Sir: How ingenuous does Mr Stuart Montgomery (Letters, 13 September) take the readers of the SPECTATOR to be—even those who read poetry? Concerning Mr Finlay's book, published...

Play the game!

The Spectator

Sir: Mr Miles Copeland III (Letters, 13 September) points out several incorrect or misleading comments in Mr Tibor Szamuely's review of Mr Miles Copeland ll's new book, The Game...


The Spectator

The naked psephologist JOHN WELLS Best-selling author Dr Desmond 'Fatty' Butler, of the Nuffield Free Money Distribu- tion Centre at Oxford, is probably as well known for his...

Smuggled goods

The Spectator

r: The whole of the 'easily accessible' formation on A. Solzhenitsyn's play The ore-Girl and the Innocent which Mr onald Hingley so angrily provides in his eview (20 September)...

The welfare rackets

The Spectator

Sir: I think the SPECTATOR has some responsibility for checking the simple facts before publishing letters. I refer to the letter of Anthony Gaddum (20 September). Unemployment...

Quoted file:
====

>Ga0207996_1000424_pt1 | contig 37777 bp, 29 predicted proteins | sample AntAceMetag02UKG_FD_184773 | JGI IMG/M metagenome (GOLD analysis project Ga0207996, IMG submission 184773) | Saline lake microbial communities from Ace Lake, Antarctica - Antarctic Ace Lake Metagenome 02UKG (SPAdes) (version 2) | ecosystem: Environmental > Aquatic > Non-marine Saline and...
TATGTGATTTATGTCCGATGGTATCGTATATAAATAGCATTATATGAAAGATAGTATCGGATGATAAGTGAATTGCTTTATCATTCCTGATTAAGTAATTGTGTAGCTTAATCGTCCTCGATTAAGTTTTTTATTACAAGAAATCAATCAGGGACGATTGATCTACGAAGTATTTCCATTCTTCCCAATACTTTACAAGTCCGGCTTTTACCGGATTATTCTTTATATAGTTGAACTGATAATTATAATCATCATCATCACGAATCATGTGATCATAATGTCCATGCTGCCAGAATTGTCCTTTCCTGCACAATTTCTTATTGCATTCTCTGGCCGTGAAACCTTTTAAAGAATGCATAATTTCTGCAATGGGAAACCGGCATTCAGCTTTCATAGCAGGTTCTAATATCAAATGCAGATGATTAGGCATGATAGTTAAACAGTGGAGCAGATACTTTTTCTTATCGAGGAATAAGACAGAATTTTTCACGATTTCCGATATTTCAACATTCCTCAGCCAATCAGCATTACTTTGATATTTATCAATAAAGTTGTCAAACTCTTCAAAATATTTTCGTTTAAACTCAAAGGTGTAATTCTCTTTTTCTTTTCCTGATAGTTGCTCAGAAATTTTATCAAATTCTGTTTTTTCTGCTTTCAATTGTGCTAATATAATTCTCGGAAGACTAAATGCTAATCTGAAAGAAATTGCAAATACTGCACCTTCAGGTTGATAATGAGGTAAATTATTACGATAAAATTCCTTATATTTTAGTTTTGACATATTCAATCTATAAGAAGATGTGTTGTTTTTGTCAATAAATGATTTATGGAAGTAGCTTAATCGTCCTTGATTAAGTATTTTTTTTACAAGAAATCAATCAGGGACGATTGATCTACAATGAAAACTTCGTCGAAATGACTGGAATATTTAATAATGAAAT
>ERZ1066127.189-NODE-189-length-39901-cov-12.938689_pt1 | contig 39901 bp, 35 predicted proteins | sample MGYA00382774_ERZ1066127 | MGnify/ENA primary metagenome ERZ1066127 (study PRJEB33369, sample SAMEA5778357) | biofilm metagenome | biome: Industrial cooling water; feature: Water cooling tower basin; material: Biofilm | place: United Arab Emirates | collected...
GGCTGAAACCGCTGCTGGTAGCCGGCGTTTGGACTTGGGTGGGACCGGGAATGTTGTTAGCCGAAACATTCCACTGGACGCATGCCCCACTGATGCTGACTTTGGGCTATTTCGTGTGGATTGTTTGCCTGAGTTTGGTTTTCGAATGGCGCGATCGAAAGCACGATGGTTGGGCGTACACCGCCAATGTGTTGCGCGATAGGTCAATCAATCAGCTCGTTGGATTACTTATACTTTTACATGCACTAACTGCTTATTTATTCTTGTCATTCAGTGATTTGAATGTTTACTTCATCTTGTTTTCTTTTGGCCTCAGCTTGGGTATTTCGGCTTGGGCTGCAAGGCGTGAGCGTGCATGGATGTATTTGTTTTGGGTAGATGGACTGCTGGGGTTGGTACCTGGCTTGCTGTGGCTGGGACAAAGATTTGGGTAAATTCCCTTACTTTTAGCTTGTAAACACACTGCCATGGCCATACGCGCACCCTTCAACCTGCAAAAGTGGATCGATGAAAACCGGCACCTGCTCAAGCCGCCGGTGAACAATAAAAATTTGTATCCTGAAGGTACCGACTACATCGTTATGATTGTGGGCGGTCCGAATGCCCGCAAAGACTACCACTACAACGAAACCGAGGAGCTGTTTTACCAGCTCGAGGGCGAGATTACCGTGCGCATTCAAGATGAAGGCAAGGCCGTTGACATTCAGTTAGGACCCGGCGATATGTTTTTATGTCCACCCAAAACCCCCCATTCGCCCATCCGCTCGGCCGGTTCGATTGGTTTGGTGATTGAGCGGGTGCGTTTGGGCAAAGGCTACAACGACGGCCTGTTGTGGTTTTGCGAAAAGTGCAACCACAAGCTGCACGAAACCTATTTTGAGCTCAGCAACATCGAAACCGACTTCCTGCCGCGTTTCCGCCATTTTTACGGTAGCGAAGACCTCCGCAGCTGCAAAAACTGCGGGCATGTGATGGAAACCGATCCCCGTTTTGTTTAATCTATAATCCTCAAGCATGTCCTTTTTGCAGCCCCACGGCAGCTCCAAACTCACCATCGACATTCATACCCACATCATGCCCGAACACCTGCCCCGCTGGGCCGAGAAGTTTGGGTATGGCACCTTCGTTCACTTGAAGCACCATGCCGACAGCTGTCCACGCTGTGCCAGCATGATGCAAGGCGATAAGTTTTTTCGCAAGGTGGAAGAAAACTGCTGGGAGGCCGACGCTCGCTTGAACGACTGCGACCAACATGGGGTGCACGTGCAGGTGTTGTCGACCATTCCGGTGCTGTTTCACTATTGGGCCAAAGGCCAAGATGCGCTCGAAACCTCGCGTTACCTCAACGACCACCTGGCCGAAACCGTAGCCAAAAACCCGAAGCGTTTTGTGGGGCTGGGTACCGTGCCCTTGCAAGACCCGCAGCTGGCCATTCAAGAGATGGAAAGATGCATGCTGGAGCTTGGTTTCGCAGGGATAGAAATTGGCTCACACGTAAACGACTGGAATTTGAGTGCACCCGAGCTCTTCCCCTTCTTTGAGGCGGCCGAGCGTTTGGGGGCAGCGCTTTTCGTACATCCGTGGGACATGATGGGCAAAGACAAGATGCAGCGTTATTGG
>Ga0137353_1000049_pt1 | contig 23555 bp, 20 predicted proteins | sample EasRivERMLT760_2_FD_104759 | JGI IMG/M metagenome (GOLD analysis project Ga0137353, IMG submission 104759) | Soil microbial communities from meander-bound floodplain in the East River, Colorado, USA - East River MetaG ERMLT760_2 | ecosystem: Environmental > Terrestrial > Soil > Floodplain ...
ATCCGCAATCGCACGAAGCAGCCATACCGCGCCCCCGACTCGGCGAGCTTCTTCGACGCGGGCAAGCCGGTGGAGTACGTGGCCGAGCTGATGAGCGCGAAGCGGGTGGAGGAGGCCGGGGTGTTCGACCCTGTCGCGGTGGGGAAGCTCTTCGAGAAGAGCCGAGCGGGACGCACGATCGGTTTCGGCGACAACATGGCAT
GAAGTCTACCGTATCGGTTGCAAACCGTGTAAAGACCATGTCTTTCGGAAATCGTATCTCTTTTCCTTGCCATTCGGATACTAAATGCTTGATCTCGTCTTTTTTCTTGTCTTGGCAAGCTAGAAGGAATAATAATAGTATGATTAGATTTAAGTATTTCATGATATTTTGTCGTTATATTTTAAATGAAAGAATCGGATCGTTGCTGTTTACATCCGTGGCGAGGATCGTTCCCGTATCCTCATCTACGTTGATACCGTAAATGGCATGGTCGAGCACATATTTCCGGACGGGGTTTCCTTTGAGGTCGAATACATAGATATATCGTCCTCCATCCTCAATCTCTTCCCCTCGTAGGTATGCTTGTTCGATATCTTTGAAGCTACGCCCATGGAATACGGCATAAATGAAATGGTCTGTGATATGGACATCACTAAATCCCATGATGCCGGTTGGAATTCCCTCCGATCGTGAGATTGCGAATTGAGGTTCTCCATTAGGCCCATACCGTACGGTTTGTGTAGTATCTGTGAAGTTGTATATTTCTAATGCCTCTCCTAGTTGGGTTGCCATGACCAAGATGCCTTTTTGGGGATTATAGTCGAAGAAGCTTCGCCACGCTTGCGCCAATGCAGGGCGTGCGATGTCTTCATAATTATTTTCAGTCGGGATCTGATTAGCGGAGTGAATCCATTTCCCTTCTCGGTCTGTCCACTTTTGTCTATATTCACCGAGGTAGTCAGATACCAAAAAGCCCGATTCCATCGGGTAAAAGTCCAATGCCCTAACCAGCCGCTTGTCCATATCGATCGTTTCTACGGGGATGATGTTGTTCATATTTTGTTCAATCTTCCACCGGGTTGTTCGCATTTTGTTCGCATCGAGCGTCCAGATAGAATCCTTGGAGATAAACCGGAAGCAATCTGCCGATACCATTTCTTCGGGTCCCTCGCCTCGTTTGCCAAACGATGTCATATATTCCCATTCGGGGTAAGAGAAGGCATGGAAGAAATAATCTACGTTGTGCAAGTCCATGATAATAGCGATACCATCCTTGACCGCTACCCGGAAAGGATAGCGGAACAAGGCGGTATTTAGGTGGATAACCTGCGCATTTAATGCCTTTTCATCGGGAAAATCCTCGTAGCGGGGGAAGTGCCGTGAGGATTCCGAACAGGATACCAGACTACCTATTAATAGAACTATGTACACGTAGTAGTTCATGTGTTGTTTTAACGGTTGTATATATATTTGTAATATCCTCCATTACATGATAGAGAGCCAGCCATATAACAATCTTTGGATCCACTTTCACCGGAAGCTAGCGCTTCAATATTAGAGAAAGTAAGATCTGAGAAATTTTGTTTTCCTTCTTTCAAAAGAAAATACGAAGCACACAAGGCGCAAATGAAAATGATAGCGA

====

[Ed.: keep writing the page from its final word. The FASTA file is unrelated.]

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The Spectator

No. 573 : Dream island Reports that a London hippy leader is looking for 1,000 likeminded followers to put up £20 each for the purchase of St Patrick's Island, two miles off...

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Crossword 1398

The Spectator

Across I About to turn left take note (6) 4 Courageous Orson's opposite number getting nothing, turns sour (8) 8 For beat music that ensnares (4-4) 10 Make colourful underwear?...

Chess 459

The Spectator

PHILIDOR J. G. Grevatt (3rd Prize, British Chess Problem Society, 1966). White to play and mate in three moves; solution next week. Solution to no. 458 (Bettmann): Q-K3!,...